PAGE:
According to a study published in the journal Nature Climate Change, sea-level rise caused by climate change can cause residents of the US coastal areas to move deeper into the country – and not only in adjacent areas, but much further.
“We usually think of rising sea level as a challenge to coastal areas,” says study author Matthew Hauer. “But if people leave from one place, they should eventually come somewhere.”
The US National Oceanic and Atmospheric Administration in January predicted by 2100 the sea level rise from 0.3 to 2.5 meters. Previous studies by Hauer and others showed that the number of Americans who moved to other territories as a result of the rise of the seas during the same period will amount to 13.1 million people.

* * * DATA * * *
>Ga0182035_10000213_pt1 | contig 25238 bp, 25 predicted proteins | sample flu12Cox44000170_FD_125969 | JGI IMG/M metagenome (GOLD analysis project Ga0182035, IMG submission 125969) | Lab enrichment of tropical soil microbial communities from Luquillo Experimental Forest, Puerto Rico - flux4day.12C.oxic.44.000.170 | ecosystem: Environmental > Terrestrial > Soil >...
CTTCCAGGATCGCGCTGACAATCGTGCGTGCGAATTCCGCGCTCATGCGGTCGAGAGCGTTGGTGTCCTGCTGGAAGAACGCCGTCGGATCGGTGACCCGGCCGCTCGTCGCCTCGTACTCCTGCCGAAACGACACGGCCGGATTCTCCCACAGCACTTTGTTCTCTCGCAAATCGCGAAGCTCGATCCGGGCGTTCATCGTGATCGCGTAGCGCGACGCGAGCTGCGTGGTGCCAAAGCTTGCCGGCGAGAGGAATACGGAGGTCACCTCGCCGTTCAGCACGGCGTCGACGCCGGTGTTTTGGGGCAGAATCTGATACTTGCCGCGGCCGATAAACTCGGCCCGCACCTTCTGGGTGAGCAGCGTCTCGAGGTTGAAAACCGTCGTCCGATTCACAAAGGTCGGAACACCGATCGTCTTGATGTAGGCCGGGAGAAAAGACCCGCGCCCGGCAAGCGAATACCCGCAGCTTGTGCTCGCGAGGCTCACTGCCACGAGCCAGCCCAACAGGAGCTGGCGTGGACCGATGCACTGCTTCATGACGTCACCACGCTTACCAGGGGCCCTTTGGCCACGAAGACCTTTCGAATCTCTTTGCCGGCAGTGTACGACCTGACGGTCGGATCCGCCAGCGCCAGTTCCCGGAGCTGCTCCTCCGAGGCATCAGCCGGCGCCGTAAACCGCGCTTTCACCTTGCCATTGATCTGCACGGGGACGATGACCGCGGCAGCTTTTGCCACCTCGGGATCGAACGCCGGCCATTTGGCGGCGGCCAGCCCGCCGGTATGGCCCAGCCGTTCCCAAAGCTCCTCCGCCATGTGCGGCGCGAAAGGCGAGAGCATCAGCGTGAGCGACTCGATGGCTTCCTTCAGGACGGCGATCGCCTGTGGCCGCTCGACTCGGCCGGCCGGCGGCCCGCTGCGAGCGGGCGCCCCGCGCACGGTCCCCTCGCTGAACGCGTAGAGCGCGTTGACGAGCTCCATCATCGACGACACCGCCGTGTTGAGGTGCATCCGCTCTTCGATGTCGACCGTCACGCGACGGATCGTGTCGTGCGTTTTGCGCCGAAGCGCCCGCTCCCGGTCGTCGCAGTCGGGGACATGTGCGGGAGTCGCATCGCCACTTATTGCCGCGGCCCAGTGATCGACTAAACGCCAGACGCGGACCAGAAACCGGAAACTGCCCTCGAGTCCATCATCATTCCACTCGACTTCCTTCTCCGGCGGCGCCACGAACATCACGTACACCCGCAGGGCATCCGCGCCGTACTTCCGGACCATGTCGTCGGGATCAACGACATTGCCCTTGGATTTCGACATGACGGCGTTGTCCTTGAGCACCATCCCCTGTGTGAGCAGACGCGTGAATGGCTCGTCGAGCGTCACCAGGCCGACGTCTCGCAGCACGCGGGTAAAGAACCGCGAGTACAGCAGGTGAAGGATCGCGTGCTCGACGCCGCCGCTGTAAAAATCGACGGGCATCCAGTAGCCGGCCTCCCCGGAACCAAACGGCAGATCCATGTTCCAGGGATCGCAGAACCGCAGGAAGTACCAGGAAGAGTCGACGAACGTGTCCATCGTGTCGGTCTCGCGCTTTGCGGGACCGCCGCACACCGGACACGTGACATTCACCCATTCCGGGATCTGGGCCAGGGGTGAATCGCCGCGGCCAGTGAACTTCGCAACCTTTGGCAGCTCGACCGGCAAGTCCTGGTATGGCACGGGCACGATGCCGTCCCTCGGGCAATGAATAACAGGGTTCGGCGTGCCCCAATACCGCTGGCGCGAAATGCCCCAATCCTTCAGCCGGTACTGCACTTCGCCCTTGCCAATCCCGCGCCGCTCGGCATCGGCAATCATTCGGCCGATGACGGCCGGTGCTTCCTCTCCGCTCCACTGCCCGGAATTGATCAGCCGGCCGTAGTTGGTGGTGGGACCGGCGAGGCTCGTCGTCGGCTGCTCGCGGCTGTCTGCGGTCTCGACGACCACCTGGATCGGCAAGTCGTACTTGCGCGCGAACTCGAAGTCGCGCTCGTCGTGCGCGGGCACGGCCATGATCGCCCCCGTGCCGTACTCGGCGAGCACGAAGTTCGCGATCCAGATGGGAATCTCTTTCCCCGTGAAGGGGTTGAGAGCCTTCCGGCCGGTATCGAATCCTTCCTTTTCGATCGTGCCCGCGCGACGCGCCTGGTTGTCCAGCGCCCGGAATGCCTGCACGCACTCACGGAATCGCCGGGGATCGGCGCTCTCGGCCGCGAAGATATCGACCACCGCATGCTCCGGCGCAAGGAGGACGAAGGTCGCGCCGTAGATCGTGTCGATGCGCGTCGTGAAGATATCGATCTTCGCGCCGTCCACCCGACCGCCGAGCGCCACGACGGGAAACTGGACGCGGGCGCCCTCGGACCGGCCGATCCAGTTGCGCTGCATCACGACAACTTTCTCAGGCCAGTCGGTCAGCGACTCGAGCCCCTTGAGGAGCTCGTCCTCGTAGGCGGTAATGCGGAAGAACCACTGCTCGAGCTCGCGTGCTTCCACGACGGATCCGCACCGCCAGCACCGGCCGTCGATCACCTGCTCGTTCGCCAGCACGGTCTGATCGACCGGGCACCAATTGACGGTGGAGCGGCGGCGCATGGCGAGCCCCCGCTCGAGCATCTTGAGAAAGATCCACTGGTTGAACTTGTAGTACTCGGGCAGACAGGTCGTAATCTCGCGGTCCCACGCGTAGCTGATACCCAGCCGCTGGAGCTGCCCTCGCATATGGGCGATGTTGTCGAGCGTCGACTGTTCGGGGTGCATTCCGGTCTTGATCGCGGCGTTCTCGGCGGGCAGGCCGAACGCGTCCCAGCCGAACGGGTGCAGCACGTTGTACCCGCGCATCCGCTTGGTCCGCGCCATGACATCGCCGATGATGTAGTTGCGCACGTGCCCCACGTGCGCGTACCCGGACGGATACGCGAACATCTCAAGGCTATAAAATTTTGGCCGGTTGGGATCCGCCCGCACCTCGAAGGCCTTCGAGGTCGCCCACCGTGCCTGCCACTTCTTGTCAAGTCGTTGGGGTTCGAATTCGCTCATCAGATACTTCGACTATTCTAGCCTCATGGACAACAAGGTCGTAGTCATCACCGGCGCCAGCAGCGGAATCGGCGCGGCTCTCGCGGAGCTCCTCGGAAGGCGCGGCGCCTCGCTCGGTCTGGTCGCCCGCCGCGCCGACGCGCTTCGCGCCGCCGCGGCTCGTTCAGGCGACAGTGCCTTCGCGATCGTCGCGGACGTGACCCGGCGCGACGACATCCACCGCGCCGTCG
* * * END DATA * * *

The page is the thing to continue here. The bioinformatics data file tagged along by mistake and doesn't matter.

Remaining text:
Although residents of low-lying coastal areas are likely to migrate to neighboring inland regions, according to the model, even landlocked states such as Nevada, Arizona and Wyoming are waiting for a noticeable influx.
If you believe the forecasts, by the end of the century in Clark County (Nevada), where there is Las Vegas, will add up to 117,000 climate migrants. The districts will also be populated in Wyoming, in the west of Montana, in Central Colorado and in the northern part of Utah.
According to Hauer, previous studies have shown that people leaving their homes often choose places where they have family ties or better prospects for employment, even if these places are far away.
Although municipalities generally do not consider climate migrants in their long-term planning, according to the scientist, they must begin to do this, because the consequences of rising sea levels already make themselves felt. “You should not imagine it as a jump from zero to several meters. We must understand that this is a gradual process, “he said.